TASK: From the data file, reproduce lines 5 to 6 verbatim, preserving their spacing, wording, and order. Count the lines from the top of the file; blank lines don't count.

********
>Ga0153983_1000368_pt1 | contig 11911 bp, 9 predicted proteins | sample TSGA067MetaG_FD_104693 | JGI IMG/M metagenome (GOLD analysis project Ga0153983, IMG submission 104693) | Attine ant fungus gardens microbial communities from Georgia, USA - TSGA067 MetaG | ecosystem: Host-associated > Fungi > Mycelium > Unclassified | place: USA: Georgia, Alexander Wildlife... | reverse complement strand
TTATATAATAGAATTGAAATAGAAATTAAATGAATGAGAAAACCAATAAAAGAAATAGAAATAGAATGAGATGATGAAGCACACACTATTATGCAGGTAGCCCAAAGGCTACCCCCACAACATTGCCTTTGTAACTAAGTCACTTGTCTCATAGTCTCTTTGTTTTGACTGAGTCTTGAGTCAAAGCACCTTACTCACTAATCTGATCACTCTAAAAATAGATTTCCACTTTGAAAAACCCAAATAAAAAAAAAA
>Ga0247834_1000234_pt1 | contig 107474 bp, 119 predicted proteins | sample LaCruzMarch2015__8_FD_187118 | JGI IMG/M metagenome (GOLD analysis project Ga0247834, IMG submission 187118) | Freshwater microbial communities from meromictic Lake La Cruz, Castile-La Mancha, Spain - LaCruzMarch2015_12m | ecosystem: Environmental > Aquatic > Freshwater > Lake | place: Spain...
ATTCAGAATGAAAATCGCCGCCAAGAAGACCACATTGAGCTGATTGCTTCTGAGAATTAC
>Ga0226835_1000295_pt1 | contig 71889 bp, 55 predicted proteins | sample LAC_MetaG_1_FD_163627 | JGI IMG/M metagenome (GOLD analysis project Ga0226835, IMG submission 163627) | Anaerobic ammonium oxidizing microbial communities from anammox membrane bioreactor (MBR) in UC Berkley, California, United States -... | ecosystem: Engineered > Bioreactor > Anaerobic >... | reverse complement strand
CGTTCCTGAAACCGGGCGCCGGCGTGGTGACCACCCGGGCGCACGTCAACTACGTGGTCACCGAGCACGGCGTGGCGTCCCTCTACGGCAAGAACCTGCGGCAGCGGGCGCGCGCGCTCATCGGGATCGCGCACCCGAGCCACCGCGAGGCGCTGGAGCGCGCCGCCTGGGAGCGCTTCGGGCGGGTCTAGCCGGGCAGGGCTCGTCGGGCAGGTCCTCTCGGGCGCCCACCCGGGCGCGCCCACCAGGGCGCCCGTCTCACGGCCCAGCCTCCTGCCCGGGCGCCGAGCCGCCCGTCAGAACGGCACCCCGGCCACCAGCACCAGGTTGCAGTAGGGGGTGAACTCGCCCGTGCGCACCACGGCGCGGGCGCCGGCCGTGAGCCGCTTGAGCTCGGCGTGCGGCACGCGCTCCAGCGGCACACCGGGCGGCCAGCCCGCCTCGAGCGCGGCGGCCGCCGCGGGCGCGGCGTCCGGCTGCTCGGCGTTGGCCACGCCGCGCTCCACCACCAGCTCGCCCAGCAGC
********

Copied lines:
>Ga0226835_1000295_pt1 | contig 71889 bp, 55 predicted proteins | sample LAC_MetaG_1_FD_163627 | JGI IMG/M metagenome (GOLD analysis project Ga0226835, IMG submission 163627) | Anaerobic ammonium oxidizing microbial communities from anammox membrane bioreactor (MBR) in UC Berkley, California, United States -... | ecosystem: Engineered > Bioreactor > Anaerobic >... | reverse complement strand
CGTTCCTGAAACCGGGCGCCGGCGTGGTGACCACCCGGGCGCACGTCAACTACGTGGTCACCGAGCACGGCGTGGCGTCCCTCTACGGCAAGAACCTGCGGCAGCGGGCGCGCGCGCTCATCGGGATCGCGCACCCGAGCCACCGCGAGGCGCTGGAGCGCGCCGCCTGGGAGCGCTTCGGGCGGGTCTAGCCGGGCAGGGCTCGTCGGGCAGGTCCTCTCGGGCGCCCACCCGGGCGCGCCCACCAGGGCGCCCGTCTCACGGCCCAGCCTCCTGCCCGGGCGCCGAGCCGCCCGTCAGAACGGCACCCCGGCCACCAGCACCAGGTTGCAGTAGGGGGTGAACTCGCCCGTGCGCACCACGGCGCGGGCGCCGGCCGTGAGCCGCTTGAGCTCGGCGTGCGGCACGCGCTCCAGCGGCACACCGGGCGGCCAGCCCGCCTCGAGCGCGGCGGCCGCCGCGGGCGCGGCGTCCGGCTGCTCGGCGTTGGCCACGCCGCGCTCCACCACCAGCTCGCCCAGCAGC